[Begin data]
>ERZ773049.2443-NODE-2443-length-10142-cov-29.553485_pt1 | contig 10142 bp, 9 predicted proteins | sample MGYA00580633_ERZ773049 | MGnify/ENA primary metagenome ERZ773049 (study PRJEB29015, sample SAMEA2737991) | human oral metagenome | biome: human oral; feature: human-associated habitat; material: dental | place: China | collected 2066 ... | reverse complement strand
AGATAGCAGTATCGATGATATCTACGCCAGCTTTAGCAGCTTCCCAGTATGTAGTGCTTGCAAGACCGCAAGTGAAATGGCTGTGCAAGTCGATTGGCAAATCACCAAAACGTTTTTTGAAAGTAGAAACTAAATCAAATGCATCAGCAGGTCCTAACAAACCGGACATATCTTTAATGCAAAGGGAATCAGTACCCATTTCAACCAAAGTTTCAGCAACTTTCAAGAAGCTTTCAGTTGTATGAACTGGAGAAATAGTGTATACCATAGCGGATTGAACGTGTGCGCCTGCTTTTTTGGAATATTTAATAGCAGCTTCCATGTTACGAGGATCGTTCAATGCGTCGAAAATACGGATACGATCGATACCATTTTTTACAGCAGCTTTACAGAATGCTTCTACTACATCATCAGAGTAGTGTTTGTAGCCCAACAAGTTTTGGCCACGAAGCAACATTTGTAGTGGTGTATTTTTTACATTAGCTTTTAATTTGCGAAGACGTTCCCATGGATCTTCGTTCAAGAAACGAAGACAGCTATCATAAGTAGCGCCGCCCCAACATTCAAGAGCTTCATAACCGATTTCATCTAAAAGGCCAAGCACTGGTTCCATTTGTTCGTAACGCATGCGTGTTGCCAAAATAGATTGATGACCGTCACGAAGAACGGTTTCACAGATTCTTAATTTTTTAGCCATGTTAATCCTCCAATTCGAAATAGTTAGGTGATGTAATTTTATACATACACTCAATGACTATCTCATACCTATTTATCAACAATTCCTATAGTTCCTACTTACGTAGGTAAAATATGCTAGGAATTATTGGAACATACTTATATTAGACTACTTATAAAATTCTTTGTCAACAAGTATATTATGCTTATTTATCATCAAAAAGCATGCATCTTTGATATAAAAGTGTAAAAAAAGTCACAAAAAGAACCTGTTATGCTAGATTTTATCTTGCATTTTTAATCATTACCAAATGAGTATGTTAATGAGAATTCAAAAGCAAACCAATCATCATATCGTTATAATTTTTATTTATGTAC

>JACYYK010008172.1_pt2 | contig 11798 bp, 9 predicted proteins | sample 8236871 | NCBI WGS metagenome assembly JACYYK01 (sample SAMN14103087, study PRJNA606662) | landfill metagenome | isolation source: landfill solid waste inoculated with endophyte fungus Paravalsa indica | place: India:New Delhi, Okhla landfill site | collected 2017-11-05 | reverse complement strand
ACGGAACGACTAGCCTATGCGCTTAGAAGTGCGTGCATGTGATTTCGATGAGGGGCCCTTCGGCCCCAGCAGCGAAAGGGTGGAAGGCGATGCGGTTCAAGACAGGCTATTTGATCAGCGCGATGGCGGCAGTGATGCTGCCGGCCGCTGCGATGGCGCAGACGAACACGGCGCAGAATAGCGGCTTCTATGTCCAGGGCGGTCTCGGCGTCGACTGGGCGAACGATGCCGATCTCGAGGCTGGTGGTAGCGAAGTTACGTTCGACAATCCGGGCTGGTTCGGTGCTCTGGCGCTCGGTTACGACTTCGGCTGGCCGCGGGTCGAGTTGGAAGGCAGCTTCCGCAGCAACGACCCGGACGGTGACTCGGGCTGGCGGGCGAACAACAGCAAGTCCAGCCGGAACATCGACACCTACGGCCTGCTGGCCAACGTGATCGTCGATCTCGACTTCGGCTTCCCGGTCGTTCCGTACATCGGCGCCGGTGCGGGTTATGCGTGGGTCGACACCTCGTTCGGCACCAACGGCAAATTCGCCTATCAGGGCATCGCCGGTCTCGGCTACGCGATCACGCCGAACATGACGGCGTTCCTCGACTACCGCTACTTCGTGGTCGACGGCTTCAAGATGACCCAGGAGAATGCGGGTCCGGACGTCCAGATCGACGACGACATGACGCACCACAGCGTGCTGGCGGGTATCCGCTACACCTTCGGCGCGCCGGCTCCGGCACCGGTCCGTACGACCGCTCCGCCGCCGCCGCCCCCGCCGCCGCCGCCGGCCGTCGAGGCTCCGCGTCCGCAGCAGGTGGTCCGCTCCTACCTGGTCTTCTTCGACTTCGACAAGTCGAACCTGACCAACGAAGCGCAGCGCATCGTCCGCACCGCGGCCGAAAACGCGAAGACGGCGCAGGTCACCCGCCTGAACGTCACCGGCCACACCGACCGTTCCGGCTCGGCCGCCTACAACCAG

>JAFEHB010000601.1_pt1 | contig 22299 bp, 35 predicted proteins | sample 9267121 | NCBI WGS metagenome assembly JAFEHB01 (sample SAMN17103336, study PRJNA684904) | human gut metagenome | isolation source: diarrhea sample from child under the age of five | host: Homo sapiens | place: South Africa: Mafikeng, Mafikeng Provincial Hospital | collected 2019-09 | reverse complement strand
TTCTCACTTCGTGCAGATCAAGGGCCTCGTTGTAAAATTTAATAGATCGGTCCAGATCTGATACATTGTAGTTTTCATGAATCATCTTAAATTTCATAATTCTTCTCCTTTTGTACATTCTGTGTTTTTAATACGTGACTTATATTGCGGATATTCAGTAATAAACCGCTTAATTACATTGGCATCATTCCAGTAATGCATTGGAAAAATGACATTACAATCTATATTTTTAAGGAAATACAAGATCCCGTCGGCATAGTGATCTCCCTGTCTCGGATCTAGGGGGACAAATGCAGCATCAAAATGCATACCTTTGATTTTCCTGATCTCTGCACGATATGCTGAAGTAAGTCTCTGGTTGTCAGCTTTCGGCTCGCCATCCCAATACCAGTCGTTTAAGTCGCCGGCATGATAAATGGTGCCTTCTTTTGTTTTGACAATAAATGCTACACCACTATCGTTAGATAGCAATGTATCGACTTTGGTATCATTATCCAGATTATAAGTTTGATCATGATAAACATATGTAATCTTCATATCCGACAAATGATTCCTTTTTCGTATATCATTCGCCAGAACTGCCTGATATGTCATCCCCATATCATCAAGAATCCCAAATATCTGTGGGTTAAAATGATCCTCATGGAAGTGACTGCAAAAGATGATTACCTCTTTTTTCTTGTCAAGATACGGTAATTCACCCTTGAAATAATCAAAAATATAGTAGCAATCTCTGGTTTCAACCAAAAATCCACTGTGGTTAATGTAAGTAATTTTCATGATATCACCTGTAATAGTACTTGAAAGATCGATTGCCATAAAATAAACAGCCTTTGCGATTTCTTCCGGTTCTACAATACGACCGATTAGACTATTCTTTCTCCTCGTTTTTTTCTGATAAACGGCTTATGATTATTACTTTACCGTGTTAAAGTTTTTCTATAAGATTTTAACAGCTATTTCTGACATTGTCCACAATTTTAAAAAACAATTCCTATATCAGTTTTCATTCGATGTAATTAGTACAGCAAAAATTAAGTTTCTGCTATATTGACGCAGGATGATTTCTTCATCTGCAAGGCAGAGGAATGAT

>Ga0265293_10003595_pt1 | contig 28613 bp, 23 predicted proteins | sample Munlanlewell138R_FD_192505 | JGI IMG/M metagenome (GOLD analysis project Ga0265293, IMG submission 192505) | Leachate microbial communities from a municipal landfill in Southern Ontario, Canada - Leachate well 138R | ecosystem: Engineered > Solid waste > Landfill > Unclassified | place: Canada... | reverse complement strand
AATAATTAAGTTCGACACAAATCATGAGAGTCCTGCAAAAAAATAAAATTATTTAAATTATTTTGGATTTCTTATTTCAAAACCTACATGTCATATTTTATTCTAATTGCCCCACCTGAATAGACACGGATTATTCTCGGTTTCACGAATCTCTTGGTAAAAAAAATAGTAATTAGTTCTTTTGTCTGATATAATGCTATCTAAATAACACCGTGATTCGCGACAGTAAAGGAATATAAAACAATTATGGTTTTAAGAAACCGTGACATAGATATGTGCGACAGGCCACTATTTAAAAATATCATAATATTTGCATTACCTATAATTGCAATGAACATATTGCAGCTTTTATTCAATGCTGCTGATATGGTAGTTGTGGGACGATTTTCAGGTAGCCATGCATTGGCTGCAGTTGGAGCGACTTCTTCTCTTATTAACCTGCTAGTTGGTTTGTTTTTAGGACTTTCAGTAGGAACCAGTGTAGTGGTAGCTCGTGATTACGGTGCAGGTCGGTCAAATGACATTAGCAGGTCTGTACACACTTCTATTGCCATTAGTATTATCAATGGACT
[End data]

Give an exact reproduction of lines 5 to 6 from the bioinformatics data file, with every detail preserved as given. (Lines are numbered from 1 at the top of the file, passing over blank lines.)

>JAFEHB010000601.1_pt1 | contig 22299 bp, 35 predicted proteins | sample 9267121 | NCBI WGS metagenome assembly JAFEHB01 (sample SAMN17103336, study PRJNA684904) | human gut metagenome | isolation source: diarrhea sample from child under the age of five | host: Homo sapiens | place: South Africa: Mafikeng, Mafikeng Provincial Hospital | collected 2019-09 | reverse complement strand
TTCTCACTTCGTGCAGATCAAGGGCCTCGTTGTAAAATTTAATAGATCGGTCCAGATCTGATACATTGTAGTTTTCATGAATCATCTTAAATTTCATAATTCTTCTCCTTTTGTACATTCTGTGTTTTTAATACGTGACTTATATTGCGGATATTCAGTAATAAACCGCTTAATTACATTGGCATCATTCCAGTAATGCATTGGAAAAATGACATTACAATCTATATTTTTAAGGAAATACAAGATCCCGTCGGCATAGTGATCTCCCTGTCTCGGATCTAGGGGGACAAATGCAGCATCAAAATGCATACCTTTGATTTTCCTGATCTCTGCACGATATGCTGAAGTAAGTCTCTGGTTGTCAGCTTTCGGCTCGCCATCCCAATACCAGTCGTTTAAGTCGCCGGCATGATAAATGGTGCCTTCTTTTGTTTTGACAATAAATGCTACACCACTATCGTTAGATAGCAATGTATCGACTTTGGTATCATTATCCAGATTATAAGTTTGATCATGATAAACATATGTAATCTTCATATCCGACAAATGATTCCTTTTTCGTATATCATTCGCCAGAACTGCCTGATATGTCATCCCCATATCATCAAGAATCCCAAATATCTGTGGGTTAAAATGATCCTCATGGAAGTGACTGCAAAAGATGATTACCTCTTTTTTCTTGTCAAGATACGGTAATTCACCCTTGAAATAATCAAAAATATAGTAGCAATCTCTGGTTTCAACCAAAAATCCACTGTGGTTAATGTAAGTAATTTTCATGATATCACCTGTAATAGTACTTGAAAGATCGATTGCCATAAAATAAACAGCCTTTGCGATTTCTTCCGGTTCTACAATACGACCGATTAGACTATTCTTTCTCCTCGTTTTTTTCTGATAAACGGCTTATGATTATTACTTTACCGTGTTAAAGTTTTTCTATAAGATTTTAACAGCTATTTCTGACATTGTCCACAATTTTAAAAAACAATTCCTATATCAGTTTTCATTCGATGTAATTAGTACAGCAAAAATTAAGTTTCTGCTATATTGACGCAGGATGATTTCTTCATCTGCAAGGCAGAGGAATGAT